Jacob Wetterling 'person of interest' enters not guilty plea

Danny Heinrich, a person of interest in Jacob Wetterling’s disappearance, returned to federal court Monday in Minneapolis. Heinrich entered a not guilty plea to more than two-dozen child pornography charges. He spoke only his name, birthdate and to waive the reading of the indictment. Heinrich's next court date is April 27 for a pre-trial hearing, with a trial date set for July 11.

Since investigators announced Heinrich was a person of interest last October, lawyers on both sides have been dealing with a case they call “unusual and complex.” In a joint filing asking for more time, attorneys say the prosecutors have provided the defense with documents “in the excess of 1,000 pages,” and point out that the case is tied to the “multi-year investigation into other offenses that occurred decades ago.”

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In response to the concerns about the case’s size, the judge granted a motion to declare the case as “complex,” allowing for additional time under the Speedy Trial Act.

“It’s pretty typical, because when you have a complex case with a voluminous amount of information…you’re going to need time to prepare,” Joe Tamburino, a criminal defense attorney at Caplan & Tamburino Law, told Fox 9. “What’s going to be interesting is what else transpires until July. Will there be any information in the Wetterling case? That’s what everyone is interested in, bottom line. The child pornography case is obviously very serious, but there are many child pornography cases out there. What makes this so interesting is the Wetterling connection."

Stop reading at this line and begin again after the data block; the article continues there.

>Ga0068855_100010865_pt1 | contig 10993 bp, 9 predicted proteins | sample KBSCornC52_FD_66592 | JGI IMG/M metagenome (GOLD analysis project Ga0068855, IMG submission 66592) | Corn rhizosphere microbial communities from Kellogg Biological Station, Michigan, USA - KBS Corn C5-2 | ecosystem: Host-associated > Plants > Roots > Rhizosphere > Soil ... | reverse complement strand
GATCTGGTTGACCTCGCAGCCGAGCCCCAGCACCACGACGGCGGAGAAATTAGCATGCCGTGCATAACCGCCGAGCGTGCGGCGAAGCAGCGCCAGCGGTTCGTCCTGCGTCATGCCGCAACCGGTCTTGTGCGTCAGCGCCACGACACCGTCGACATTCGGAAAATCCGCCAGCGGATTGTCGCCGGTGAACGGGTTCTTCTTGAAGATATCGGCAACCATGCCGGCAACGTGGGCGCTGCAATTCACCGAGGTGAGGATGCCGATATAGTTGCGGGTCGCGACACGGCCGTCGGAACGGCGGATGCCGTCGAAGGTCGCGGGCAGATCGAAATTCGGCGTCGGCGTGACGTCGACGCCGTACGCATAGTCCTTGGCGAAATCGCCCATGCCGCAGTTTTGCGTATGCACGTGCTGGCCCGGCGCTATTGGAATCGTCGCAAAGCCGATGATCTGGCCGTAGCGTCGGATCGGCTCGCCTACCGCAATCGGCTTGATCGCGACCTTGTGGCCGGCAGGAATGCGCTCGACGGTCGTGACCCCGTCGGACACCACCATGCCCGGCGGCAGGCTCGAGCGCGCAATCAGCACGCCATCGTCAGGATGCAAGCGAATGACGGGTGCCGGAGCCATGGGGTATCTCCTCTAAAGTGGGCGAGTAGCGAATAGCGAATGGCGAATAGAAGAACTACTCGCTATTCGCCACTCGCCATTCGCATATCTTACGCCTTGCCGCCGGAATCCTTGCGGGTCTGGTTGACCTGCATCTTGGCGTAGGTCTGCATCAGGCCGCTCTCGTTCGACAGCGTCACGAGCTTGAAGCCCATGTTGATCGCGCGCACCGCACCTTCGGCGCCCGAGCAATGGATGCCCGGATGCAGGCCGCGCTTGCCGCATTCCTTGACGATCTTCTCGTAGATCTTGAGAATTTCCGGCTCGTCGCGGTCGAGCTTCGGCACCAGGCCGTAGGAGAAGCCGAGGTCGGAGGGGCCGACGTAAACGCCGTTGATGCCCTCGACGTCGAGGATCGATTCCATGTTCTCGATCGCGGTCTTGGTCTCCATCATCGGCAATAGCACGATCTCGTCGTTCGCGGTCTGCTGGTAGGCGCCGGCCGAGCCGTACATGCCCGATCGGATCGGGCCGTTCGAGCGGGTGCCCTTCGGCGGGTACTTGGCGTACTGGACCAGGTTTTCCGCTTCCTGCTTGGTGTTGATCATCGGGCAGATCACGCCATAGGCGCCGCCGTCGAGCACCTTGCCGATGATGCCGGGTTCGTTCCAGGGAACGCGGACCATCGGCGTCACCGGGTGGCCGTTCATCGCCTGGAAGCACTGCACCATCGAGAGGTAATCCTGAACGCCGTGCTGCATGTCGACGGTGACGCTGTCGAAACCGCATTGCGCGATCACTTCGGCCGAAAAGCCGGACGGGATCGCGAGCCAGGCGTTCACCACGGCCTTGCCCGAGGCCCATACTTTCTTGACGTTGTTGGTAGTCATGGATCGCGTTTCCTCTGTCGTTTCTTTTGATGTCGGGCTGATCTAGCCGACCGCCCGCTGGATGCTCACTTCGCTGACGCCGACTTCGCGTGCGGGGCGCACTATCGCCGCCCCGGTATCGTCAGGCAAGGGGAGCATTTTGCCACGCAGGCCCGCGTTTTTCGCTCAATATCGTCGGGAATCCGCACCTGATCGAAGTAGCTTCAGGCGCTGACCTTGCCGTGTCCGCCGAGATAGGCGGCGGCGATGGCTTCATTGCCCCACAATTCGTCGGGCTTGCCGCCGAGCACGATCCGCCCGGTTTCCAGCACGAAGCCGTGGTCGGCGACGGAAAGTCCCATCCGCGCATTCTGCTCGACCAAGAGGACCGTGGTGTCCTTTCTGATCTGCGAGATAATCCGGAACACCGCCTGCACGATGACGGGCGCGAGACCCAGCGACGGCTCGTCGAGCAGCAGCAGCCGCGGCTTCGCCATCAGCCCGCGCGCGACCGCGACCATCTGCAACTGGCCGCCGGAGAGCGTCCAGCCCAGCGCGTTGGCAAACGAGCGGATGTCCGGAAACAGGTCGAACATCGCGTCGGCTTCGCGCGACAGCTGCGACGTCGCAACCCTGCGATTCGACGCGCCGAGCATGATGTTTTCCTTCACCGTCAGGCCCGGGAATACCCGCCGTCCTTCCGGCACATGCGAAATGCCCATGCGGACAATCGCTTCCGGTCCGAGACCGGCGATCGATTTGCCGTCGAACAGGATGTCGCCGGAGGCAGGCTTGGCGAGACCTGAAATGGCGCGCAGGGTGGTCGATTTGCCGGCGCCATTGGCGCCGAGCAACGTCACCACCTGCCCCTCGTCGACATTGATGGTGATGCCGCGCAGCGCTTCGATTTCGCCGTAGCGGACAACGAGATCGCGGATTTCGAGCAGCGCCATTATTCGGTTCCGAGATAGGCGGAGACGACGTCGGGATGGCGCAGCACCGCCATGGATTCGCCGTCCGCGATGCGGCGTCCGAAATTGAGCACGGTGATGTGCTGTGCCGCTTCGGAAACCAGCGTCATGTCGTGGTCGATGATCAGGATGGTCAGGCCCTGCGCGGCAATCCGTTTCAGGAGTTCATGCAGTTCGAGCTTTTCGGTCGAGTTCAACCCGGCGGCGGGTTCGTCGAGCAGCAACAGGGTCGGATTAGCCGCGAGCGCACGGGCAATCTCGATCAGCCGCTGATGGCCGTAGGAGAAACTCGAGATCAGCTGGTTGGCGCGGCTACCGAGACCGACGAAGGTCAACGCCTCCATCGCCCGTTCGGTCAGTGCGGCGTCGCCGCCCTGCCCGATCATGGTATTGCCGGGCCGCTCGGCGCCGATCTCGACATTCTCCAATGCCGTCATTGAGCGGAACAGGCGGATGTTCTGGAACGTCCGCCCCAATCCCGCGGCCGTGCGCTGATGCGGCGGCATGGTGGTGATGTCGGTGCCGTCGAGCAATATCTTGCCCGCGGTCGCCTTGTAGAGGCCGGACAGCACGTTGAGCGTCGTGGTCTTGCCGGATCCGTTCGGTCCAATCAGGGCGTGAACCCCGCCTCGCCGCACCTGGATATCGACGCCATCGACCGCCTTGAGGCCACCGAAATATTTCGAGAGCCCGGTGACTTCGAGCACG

The other question is, if Heinrich has any information about Wetterling, whether he has an incentive to divulge the knowledge. Tamburino says he does not.

“Zero incentive. Because the federal government really can’t make a deal with him saying look, we’ll give you five years in prison if you give us Wetterling information. Because it would be just awful public policy,” Tamburino told Fox 9. “Think about it: it means someone could allegedly commit a murder 20 years ago, and if they get arrested for some serious crime in the future, they could say, gee, I have this trump card. I could tell you about this information so I could have a lesser sentence or a get out of jail free. It’s just not going to happen.”

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